The Caterham Seven 620 uses a supercharged version of the 2.0-liter Ford Duratec engine found in the 420 model. Thanks to the car's remarkably low weight, 310 hp and 219 lb-ft of torque feels like far more than enough. 0-60 mph is taken care of in just under 2.8 seconds, while top speed is 155 mph. In a car with no roof and very little around you, this feels faster than it is, and thanks to a manual five-speed transmission as standard (or a six-speed sequential if you prefer), the Seven 620 is engaging and fun. Throttle response is best described as eager, and the 620 keeps pulling you back into your seat. For lack of a better term, this is truly a pocket rocket.
Caterham's philosophy is less about power and more about handling, with every car supremely agile. The 620, despite its incredible power, still handles like a dream, with incredible dartiness and supremely responsive steering. That steering system is unassisted, so you get plenty of feedback, and in a car as light as this, you won't find your arms overworked. The brakes are also very responsive, but a few hot laps of your favorite circuit will help you find the right amount of pressure to apply. Thanks to a standard limited-slip differential, this rear-wheel-drive track toy is plenty of fun in the corners and will happily oversteer should you want it to. Of course, comfort takes a back seat in a car like this (although not literally as it doesn't have back seats either) so don't expect for your date to be impressed by the ride quality on your drive from the house to the restaurant. What you can expect, however, is fun and a real connection with simple, exciting, mechanical driving.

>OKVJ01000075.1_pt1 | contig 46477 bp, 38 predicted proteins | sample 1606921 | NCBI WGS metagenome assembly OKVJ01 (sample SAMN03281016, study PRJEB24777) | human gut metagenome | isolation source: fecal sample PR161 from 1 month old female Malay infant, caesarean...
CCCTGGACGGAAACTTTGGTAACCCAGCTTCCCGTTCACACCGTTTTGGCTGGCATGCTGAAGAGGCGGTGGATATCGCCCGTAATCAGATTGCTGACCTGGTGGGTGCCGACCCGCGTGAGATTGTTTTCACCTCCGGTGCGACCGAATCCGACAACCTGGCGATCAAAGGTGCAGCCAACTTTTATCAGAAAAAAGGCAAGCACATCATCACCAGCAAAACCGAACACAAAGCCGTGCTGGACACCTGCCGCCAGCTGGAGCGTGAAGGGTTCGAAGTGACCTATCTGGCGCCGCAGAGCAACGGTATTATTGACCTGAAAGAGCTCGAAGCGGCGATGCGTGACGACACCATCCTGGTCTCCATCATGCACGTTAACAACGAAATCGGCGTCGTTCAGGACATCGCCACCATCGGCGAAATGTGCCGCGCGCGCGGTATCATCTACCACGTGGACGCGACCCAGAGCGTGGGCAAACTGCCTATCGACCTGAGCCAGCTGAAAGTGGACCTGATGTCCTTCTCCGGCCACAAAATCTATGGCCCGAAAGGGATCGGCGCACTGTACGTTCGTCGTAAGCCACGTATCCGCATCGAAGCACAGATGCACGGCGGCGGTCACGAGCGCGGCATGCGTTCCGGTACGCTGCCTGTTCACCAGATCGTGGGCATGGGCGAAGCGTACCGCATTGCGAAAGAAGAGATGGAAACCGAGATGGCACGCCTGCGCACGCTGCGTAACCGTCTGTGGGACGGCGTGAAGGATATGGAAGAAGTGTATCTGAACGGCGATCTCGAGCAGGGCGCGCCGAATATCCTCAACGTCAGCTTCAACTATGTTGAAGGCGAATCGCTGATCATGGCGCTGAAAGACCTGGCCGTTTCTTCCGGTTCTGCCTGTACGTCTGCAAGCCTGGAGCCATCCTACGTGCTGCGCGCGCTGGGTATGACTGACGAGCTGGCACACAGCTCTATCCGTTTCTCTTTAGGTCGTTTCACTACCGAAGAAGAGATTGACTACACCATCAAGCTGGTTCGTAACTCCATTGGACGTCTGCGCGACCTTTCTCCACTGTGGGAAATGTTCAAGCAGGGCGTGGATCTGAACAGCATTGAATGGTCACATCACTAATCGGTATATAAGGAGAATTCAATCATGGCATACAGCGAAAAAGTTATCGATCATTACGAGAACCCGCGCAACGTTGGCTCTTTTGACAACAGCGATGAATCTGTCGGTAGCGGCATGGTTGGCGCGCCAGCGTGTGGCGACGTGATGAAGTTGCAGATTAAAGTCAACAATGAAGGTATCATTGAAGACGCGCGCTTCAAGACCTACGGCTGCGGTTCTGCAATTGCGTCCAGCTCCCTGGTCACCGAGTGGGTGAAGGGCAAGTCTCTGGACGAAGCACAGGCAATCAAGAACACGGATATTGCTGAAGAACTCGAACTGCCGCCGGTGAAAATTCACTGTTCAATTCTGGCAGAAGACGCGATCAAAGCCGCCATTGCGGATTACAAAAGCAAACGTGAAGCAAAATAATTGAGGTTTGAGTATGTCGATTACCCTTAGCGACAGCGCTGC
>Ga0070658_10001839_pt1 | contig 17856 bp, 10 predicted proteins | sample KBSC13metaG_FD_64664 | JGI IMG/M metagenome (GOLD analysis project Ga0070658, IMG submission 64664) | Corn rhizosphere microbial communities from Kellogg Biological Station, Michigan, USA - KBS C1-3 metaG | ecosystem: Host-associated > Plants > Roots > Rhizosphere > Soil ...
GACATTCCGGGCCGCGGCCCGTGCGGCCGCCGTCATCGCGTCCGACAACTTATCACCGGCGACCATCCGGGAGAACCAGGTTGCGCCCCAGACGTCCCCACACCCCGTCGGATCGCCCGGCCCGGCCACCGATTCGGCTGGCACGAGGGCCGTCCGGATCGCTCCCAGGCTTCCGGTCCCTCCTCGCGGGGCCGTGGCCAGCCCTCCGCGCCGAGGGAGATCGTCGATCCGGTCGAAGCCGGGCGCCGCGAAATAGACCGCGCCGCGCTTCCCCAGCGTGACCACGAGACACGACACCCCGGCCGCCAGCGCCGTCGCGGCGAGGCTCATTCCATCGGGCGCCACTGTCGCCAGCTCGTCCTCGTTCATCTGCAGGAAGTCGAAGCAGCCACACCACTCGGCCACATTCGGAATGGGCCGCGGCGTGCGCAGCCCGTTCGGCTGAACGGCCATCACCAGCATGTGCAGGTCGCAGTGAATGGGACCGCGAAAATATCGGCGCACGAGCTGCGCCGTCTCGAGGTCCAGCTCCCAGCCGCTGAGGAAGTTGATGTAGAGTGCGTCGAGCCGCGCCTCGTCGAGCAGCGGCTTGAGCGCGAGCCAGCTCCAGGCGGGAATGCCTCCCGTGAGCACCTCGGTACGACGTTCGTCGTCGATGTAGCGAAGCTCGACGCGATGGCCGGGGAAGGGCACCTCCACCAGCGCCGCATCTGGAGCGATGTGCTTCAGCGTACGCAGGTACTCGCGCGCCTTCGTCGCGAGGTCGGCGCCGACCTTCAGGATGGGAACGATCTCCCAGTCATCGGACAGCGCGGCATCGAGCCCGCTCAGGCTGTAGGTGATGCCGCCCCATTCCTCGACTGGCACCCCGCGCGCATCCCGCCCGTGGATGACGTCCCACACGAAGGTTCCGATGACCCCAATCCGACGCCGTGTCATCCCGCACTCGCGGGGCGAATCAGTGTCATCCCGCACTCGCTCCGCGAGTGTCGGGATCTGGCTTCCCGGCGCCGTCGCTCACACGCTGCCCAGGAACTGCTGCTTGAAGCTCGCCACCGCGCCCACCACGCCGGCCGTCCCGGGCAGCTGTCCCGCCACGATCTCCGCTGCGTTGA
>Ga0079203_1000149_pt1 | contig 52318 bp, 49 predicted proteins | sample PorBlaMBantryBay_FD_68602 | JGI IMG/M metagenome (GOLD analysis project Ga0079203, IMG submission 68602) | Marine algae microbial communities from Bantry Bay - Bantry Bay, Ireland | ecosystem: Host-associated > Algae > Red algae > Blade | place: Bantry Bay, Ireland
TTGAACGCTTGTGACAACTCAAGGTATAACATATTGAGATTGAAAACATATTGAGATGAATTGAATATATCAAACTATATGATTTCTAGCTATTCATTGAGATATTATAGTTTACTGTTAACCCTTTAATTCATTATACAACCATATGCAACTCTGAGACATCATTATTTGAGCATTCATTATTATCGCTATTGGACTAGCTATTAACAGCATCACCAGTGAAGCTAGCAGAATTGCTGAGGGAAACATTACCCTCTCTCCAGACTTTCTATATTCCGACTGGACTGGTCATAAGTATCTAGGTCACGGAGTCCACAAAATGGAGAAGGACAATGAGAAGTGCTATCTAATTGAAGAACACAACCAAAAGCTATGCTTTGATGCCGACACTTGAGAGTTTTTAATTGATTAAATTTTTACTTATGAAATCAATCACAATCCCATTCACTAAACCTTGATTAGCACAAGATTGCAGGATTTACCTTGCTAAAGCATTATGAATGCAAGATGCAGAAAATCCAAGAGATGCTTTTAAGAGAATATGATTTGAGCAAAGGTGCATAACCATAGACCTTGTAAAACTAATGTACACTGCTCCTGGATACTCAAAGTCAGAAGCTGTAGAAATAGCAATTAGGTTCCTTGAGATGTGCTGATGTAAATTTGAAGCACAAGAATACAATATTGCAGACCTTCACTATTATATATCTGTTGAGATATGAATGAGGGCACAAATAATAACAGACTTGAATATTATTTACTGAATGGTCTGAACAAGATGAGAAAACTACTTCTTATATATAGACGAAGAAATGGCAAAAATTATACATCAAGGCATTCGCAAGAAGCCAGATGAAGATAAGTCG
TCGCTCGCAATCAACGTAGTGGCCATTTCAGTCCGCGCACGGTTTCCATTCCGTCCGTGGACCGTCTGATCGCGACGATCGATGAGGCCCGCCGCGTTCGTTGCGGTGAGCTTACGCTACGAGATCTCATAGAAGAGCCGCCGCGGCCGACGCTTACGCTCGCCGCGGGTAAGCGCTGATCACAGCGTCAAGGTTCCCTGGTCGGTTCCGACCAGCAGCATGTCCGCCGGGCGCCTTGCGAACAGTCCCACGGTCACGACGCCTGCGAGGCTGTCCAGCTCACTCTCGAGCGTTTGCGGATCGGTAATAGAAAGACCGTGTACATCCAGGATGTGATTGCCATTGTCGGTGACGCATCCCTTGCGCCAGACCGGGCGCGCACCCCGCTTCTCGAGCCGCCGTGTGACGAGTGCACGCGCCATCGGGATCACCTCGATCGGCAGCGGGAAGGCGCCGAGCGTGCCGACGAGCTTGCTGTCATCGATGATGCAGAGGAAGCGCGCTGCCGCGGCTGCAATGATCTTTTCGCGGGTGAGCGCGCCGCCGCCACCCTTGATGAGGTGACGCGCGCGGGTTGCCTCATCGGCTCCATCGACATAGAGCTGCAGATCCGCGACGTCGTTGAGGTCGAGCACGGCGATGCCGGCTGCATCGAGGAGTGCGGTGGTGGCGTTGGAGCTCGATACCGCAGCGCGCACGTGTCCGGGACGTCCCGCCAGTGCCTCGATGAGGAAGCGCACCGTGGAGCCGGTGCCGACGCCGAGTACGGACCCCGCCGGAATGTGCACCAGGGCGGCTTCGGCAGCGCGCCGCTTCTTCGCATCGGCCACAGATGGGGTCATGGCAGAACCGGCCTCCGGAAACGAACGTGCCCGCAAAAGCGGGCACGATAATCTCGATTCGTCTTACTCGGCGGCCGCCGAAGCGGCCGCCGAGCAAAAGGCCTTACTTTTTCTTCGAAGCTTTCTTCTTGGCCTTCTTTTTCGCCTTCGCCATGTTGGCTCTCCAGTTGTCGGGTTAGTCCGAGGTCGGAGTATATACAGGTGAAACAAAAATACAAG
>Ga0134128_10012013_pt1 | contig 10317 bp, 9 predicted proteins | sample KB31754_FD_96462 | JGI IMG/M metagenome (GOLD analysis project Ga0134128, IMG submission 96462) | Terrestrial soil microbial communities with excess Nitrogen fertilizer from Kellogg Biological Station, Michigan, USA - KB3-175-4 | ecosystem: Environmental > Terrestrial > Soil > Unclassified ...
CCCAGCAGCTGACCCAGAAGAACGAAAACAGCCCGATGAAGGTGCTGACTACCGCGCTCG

Neither Caterham nor the EPA provides fuel economy figures for the Seven 620, so we have no official estimates. However, the light weight and low displacement engine of the 620 should allow it to return an impressive range from its 9.5-gallon gas tank.
The interior of the Seven 620 is best described as spartan, with little more than a pair of leather-clad seats and some gauges. These seats offer reasonable levels of comfort and good support, but sportier carbon fiber seats can be specced if you want better lateral stability. Due to the narrow nature of the Seven's body, very little elbow room is on offer, but a larger body is available to improve this somewhat.